New research finds racial and gender disparities in the amount of money doctors earn.
By Tom Jacobs
The Doctor, by Luke Fildes. (Photo: Wikimedia Commons)
Although many Donald Trump supporters may beg to differ, there are still huge benefits to being a white man in today’s America. Especially if you happen to be a medical doctor.
A new study of physicians’ incomes finds white males earn substantially more than their black counterparts, even after adjusting for a variety of factors — including their specialty.
In contrast, black and white female physicians earn, on average, close to the same amount. But that small victory for equality comes with an enormous catch: Both tend to make far less than their male counterparts.
Unless possessing a certain appendage somehow gives you magical healing powers, something here is seriously messed up.
These “puzzling” findings are presented in the BMJ by a research team led by Harvard Medical School’s Anupam Jena. The research team came to its conclusion by analyzing data from two national surveys.
The study found that 30.9 percent of white male physicians made more than $250,00 annually, compared to 18.3 percent of black males.
The first was the 2000–13 American Community Survey, a large, nationally representative poll conducted by the Census Bureau. It included a large number of practicing physicians: 43,213 white men, 1,698 black men, 15,164 white women, and 1,252 black women.
Jena and his team restricted their analysis to doctors ages 35 and up, and focused on doctors’ personal earnings from employment and business income.
The researchers found the mean annual income was highest among white male physicians ($253,042), followed by black males ($188,230), white females ($163,234), and black females ($152,784).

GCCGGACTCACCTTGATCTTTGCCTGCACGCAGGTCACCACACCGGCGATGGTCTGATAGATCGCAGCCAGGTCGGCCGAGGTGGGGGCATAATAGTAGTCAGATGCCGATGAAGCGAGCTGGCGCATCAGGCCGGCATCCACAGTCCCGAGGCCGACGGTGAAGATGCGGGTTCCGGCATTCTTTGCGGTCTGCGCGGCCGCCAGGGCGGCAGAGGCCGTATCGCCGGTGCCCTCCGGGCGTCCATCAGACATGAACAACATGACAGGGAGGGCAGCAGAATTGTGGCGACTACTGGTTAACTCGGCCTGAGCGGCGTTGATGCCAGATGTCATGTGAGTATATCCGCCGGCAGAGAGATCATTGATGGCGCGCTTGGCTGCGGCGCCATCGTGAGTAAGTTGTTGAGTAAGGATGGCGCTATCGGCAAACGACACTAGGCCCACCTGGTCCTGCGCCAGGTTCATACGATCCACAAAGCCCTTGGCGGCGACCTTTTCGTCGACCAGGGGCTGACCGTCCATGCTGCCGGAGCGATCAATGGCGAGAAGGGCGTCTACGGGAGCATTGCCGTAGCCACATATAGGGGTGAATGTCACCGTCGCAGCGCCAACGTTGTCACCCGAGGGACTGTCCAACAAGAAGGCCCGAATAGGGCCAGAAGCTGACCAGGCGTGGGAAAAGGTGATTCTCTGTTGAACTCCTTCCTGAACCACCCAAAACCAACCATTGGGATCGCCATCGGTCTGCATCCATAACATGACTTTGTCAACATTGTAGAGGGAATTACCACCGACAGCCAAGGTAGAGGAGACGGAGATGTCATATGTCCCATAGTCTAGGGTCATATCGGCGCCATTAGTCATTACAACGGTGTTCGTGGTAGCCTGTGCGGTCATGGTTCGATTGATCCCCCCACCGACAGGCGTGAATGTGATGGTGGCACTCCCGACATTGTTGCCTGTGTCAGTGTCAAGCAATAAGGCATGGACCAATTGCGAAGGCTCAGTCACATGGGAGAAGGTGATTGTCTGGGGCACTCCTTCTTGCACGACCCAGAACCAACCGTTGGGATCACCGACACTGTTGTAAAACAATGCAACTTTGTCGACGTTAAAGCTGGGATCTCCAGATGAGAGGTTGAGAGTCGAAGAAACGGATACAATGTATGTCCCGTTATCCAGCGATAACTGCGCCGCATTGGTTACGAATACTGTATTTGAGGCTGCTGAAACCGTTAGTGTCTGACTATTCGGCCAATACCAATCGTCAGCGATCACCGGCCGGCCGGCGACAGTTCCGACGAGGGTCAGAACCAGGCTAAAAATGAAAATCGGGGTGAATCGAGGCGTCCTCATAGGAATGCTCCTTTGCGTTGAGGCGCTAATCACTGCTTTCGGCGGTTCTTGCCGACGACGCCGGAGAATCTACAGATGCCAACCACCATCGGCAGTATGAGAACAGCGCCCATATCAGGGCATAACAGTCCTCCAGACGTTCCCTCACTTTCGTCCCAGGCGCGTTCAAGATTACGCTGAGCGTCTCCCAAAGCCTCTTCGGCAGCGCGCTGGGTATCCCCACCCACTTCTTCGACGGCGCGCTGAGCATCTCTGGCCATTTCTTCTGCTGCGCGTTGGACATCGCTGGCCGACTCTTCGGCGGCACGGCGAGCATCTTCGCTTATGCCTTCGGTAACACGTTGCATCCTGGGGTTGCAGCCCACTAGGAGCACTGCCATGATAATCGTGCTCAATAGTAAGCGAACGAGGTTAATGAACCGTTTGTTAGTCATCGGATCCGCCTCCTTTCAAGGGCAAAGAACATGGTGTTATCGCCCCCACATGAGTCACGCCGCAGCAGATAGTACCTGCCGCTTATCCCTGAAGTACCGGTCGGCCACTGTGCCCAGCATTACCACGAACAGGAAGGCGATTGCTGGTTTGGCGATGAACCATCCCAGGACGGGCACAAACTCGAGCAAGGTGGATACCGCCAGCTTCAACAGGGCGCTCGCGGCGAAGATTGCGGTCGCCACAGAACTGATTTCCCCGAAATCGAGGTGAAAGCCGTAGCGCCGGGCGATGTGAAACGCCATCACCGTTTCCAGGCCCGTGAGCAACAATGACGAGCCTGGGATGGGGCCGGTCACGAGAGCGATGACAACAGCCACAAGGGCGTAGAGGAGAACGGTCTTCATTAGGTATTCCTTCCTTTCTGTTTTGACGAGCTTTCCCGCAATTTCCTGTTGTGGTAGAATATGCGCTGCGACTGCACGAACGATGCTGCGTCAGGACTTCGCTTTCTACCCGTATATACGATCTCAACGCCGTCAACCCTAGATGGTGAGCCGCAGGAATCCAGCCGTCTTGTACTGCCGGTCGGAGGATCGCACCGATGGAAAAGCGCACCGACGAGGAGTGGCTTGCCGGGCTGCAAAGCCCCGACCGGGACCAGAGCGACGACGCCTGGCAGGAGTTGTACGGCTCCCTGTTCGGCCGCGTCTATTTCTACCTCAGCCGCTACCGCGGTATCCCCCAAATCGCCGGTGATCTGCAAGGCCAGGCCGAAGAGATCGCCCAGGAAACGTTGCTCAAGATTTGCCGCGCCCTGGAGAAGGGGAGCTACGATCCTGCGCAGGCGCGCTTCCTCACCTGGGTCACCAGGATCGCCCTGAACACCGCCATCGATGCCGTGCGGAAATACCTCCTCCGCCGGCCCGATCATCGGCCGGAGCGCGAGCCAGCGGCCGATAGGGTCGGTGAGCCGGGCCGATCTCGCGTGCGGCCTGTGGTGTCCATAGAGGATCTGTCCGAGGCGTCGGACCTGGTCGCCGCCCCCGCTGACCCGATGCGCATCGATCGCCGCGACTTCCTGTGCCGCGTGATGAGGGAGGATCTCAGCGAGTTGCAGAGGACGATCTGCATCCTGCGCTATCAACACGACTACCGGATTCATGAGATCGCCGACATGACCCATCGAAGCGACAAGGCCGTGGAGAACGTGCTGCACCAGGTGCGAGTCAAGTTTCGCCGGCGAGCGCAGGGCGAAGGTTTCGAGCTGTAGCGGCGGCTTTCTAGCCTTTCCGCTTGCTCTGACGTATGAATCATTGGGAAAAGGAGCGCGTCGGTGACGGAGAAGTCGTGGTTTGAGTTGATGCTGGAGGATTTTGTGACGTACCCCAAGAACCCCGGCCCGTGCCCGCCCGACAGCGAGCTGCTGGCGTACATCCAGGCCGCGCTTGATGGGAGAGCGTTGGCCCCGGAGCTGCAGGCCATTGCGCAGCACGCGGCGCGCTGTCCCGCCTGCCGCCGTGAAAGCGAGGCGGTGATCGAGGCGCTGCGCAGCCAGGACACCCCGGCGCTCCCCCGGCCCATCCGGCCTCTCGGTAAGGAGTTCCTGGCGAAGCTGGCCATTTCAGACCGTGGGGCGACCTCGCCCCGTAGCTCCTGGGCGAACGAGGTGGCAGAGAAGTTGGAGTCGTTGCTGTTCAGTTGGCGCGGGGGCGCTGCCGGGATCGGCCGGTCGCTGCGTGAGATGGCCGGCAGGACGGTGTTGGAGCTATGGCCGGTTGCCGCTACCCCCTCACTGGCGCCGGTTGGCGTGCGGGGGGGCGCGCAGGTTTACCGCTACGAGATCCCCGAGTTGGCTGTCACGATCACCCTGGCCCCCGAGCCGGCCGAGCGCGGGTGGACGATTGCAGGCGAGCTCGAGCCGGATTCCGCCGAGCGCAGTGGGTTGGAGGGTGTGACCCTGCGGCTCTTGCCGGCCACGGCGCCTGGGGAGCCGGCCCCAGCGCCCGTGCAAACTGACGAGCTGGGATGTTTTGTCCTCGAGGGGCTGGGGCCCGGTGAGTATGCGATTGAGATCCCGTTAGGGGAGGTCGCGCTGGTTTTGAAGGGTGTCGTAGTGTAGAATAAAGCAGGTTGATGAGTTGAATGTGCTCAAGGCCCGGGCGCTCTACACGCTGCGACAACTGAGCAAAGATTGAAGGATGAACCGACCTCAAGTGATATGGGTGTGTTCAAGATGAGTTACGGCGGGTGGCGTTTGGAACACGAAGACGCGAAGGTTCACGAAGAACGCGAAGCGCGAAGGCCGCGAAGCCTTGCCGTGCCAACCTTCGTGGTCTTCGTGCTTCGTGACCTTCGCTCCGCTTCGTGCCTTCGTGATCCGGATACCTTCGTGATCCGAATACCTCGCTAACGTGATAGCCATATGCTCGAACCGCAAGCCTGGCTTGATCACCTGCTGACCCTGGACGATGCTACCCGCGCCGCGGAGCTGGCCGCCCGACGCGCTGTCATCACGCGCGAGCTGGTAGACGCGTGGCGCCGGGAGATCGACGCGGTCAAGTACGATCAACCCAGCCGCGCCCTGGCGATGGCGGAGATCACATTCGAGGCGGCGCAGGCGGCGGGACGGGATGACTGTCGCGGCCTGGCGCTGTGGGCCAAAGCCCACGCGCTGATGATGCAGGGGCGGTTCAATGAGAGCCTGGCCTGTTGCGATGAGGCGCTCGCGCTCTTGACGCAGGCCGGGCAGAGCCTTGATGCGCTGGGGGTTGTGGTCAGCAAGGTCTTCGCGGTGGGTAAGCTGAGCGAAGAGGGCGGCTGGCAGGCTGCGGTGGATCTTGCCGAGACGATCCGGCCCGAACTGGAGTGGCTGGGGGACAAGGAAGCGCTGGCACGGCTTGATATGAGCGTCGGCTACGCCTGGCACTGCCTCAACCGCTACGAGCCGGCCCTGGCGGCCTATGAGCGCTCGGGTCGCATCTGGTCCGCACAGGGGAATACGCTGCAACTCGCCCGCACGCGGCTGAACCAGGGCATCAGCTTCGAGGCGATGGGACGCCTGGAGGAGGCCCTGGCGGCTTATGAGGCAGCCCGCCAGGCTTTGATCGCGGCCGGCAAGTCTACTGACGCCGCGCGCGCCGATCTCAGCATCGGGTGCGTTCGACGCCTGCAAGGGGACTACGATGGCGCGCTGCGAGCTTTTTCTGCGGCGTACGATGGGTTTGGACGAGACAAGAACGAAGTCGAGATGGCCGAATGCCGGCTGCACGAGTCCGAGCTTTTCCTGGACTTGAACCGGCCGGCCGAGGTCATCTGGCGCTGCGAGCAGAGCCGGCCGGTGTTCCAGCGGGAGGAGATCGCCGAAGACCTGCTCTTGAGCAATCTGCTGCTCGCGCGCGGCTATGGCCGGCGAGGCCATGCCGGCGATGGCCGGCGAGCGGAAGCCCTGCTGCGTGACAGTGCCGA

The other set of figures came from the three physician surveys (conducted in 2000–01, 2004–05, and 2008) administered by the Center for Studying Health System Change. While the number of doctors surveyed by the Center for Studying Health System Change was smaller, the results were very similar.
It found, for example, that 30.9 percent of white male physicians made more than $250,00 annually, compared to 18.3 percent of black males, 9.6 percent of white females, and 7.3 percent of black females.
When those numbers were adjusted to take into account the doctors’ ages and the amount of time they spent on the job, the racial and gender pay disparities remained large. Indeed, “these income differences remained after adjustment for physician specialty, hours worked, practice characteristics, insurance mix, and geography,” the researchers conclude.
For their part, Jena and his colleagues can find no obvious explanation for these results.
“Black male physicians are more likely to work in primary care, and to treat Medicaid patients, compared with white male physicians, both of which are associated with lower earnings,” they report. “Adjustment for these and other practice characteristics, however, did not eliminate — or even substantially reduce — the estimated differences in earnings.”
They suggest further research should look into such possibilities as “disparities in job opportunities,” “lower bargaining power in salary negotiations with employers,” and “discrimination by employers or patients.”
For many people, of course, being a physician isn’t primarily about money. Healing people can be a noble calling; there is certainly honor in wearing the white coat.
But if you want to make the big bucks, it’ll help if the garment matches your skin tone.